A. When Is the Compliance Date for Sources that Comply Early?

Sources that choose to comply early are establishing a compliance date for themselves prior to the regulatory compliance date of September 30, 2002. On their compliance date, the source becomes subject to the substantive requirements of Subpart EEE. For example, on the compliance date, an exceedance of an emission standard (e.g., carbon monoxide) is a violation of the standard, and an exceedance of an operating parameter limit is evidence of failure to ensure compliance with an emission standard.

After considering the implications of early compliance, we are identifying the point at which the early complying source becomes subject to the substantive requirements of Subpart EEE as the postmark date for the Notification of Compliance (NOC). This is an appropriate point because the NOC is a legally enforceable document that contains all of the standards and operating parameters for a source complying with Subpart EEE.[23] See new § 63.1206(a)(4).

B. Sources That Fail a Comprehensive Performance Test Prior to the Compliance Date Are Not Required To Stop Burning Hazardous Waste

Section 63.1207(l) requires sources that fail a performance test for a mode of operation to stop burning hazardous waste immediately under that mode of operation. In retrospect, we conclude that this requirement is not appropriate for sources that conduct the performance test prior to the compliance date, including early complying sources, because compliance with the substantive requirements Subpart EEE is not yet triggered. Therefore, we are revising the rule accordingly. See revised § 63.1207(l)(1).

C. Early Complying Sources Would Be Exempt From the Documentation of Compliance Requirements

Section 63.1211(d) requires sources to place their Documentation of Compliance (DOC) in the operating record by the regulatory compliance date. The DOC identifies the applicable emission standards under Subpart EEE and the limits on the operating parameters under § 63.1209 that ensure compliance with those emission standards. In addition, the DOC identifies enforceable operating requirements from the compliance date until postmark of the Notification of Compliance. Given that the compliance date for early complying sources is the date the NOC is postmarked, the DOC would serve no purpose. Therefore, we are exempting early complying sources from the DOC requirement. See revised § 63.1211(d).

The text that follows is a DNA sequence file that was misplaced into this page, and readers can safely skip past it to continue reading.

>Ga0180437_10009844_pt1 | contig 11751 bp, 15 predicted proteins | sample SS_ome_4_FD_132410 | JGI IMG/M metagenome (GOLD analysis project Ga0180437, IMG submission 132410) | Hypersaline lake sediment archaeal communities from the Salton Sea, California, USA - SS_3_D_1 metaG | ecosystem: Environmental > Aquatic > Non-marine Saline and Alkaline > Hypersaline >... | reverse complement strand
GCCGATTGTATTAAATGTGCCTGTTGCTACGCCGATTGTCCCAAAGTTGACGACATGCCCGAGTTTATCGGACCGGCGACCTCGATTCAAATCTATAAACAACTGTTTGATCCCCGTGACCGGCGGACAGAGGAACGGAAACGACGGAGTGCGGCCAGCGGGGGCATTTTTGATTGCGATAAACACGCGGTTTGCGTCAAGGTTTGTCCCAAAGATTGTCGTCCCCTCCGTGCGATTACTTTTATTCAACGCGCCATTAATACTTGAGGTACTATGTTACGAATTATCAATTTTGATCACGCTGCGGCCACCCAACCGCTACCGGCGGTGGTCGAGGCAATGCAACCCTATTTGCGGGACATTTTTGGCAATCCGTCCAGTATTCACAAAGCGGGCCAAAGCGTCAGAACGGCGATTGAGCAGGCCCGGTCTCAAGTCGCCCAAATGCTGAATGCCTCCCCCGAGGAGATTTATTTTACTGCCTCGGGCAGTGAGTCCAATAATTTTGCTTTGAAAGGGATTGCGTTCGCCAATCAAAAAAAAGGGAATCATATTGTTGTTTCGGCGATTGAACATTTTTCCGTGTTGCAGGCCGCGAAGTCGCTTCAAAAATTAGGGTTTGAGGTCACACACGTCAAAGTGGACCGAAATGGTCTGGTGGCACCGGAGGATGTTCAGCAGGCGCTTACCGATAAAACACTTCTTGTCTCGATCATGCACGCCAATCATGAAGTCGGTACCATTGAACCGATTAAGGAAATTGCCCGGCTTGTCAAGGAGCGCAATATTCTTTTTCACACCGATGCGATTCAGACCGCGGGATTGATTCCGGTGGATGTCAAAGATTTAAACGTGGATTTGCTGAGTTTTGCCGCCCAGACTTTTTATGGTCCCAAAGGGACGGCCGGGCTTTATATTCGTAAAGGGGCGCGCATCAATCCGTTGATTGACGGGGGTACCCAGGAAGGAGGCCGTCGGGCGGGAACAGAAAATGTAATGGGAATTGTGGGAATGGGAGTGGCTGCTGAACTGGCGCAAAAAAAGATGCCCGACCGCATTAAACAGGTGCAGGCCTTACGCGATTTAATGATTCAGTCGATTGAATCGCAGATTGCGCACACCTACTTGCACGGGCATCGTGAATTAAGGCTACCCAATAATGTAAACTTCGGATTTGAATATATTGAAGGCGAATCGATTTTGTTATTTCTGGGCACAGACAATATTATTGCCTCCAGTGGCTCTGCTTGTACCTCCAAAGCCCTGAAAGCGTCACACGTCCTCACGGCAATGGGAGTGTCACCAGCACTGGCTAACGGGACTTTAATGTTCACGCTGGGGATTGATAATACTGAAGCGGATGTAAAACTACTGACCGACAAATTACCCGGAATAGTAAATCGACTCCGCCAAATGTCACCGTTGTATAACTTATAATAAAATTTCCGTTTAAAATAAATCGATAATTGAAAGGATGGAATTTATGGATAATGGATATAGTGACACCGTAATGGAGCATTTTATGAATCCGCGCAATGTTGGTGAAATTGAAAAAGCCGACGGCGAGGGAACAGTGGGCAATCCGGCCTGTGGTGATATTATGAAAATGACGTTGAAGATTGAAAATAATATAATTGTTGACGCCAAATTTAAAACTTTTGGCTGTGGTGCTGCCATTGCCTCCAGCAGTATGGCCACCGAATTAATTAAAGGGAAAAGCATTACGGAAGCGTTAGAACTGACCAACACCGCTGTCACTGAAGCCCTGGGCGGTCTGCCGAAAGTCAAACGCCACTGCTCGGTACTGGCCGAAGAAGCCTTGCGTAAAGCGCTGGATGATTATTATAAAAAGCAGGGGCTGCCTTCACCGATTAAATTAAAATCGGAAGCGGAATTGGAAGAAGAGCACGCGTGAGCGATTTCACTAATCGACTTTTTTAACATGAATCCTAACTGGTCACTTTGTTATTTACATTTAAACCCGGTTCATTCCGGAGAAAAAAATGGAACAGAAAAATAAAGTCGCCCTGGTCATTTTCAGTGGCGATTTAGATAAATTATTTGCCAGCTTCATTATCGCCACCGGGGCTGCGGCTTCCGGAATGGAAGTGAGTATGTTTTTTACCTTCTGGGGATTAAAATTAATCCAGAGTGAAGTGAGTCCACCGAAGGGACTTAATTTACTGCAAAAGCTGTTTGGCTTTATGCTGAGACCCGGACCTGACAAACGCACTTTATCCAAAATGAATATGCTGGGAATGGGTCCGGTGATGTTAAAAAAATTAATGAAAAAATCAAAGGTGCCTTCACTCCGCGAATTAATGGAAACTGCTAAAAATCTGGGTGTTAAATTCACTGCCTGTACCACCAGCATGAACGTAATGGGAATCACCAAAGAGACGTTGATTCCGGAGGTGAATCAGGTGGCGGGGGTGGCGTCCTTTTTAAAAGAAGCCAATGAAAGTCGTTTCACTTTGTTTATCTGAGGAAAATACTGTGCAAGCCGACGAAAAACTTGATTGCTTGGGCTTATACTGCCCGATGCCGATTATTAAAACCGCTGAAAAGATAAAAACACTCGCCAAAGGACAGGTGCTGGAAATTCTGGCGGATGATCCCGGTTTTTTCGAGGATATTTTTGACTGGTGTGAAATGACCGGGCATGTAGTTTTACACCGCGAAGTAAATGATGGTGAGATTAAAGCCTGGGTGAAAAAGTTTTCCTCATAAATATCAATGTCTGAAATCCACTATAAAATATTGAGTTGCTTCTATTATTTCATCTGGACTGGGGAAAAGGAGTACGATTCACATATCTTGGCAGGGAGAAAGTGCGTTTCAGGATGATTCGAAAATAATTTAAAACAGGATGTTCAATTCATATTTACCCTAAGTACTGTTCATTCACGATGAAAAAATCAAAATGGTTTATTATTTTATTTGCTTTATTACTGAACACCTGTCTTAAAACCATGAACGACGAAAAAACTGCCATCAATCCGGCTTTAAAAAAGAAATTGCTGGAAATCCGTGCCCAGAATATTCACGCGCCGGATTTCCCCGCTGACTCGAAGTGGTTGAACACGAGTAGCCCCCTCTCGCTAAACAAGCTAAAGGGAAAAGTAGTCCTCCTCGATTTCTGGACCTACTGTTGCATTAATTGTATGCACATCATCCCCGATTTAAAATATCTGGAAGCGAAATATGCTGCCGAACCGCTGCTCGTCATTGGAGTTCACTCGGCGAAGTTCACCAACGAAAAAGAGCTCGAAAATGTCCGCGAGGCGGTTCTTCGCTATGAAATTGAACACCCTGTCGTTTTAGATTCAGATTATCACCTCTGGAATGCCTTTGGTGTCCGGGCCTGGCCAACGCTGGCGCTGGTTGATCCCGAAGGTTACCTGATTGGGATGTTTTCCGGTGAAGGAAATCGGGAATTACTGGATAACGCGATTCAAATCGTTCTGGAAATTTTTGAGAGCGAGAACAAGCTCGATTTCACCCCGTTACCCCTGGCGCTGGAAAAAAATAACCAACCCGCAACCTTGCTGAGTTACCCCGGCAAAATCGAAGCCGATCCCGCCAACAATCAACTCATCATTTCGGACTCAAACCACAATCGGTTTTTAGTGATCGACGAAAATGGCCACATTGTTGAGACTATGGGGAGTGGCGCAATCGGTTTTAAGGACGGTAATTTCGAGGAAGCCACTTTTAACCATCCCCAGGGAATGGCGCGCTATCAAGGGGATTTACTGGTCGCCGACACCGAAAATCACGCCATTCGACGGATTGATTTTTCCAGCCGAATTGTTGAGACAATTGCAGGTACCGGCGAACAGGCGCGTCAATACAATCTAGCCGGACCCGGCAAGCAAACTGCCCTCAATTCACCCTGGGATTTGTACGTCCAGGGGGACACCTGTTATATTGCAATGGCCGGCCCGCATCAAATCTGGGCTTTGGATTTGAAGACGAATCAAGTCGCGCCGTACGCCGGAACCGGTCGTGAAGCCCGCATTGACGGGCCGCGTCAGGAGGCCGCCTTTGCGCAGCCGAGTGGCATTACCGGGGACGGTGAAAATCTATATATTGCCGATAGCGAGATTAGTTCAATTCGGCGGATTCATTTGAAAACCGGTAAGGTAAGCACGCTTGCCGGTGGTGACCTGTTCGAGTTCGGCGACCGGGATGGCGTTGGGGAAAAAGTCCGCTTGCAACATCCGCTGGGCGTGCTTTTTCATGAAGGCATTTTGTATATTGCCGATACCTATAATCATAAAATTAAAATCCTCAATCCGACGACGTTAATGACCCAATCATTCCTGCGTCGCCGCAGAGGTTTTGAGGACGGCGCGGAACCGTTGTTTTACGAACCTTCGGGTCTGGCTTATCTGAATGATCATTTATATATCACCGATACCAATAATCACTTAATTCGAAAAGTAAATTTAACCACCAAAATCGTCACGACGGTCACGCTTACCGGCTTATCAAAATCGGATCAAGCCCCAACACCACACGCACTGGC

D. Notification of Testing for Sources That Choose To Comply Early

As with all Subpart EEE sources, those that comply early must notify permit officials of the scheduled performance test date and submit for review and approval the emissions test plan and continuous monitoring system evaluation test plan. See § 63.1207(e). Review and approval of test plans is appropriate for sources that comply early for the same reasons it is Start Printed Page 35099appropriate for other sources—to ensure that the source's performance test plans will effectively determine whether the source is in compliance with the requirements of Subpart EEE. We encourage permit officials to review performance test plans expeditiously for sources that elect to comply early.

XII. Accuracy Requirements for Weight Measurement Devices

Section 63.1209(b)(2)(ii) specifies that the accuracy of weight measurement devices used to monitor flowrate of a feedstream must be ± 1 percent of the weight being measured. In addition, sources are required to verify the calibration of the device at least once every three months.

Stakeholders express concerns about these requirements. We concur with many of stakeholders' concerns about the accuracy requirement for weight measurement devices and are revising the rule to specify an accuracy requirement only for activated carbon feedrate measurement devices.

Stakeholders state that the ± 1 percent accuracy requirement is not appropriate for all weight measurement devices. This accuracy requirement is the same as we used in another rulemaking where it is applied only to the device used to measure carbon feedrate in an activated carbon injection system. Stakeholders state that the ± 1 percent accuracy is not achievable by many weight measurement devices, such as devices that measure the weight of raw materials.[24] Stakeholders also note that the implementation document for the boiler and industrial furnace standards under Part 266, Subpart H, lists acceptable measurement devices than cannot achieve this level of accuracy.

We agree with the stakeholders' concerns and are revising § 63.1209(b)(2)(ii) so that the accuracy requirement applies only to a carbon injection weight measurement device. Nonetheless, sources must include in the continuous monitoring system evaluation test plan the accuracy and calibration procedures for each monitor required under § 63.1209. This evaluation test plan must be submitted along with the comprehensive performance test plan for review and approval. See § 63.1207(e).

XIII. Deletion of Requirement for Establishing a Scrubber Liquid Minimum pH Operating Parameter Limit for Mercury Control for Wet Scrubbers

The final rule states that mercury emissions from hazardous waste combustors are controlled by: (1) Controlling the feedrate of mercury; (2) wet scrubbing to remove soluble mercury (e.g., mercuric chloride); and (3) carbon adsorption. There are specific operating parameter limits (OPL) that apply to each control technology.

For hazardous waste combustors using wet scrubbers to control mercury the OPLs are identical to those that are required to assure compliance with the hydrochloric acid/chlorine gas emission standard. See §§ 63.1209(l)(2) and (o)(3). We inadvertently established an inappropriate OPL requirement for mercury in developing the final rule. While a minimum pH of the scrubber water is an important parameter for chlorine control as required by § 63.1209(o)(3)(iv), it is not an appropriate OPL for mercury control. The Agency is amending the final rule by deleting the requirement for establishing a scrubber liquid minimum pH as an OPL for mercury control. Today's action does not change the requirements for hydrochloric acid and chlorine, however.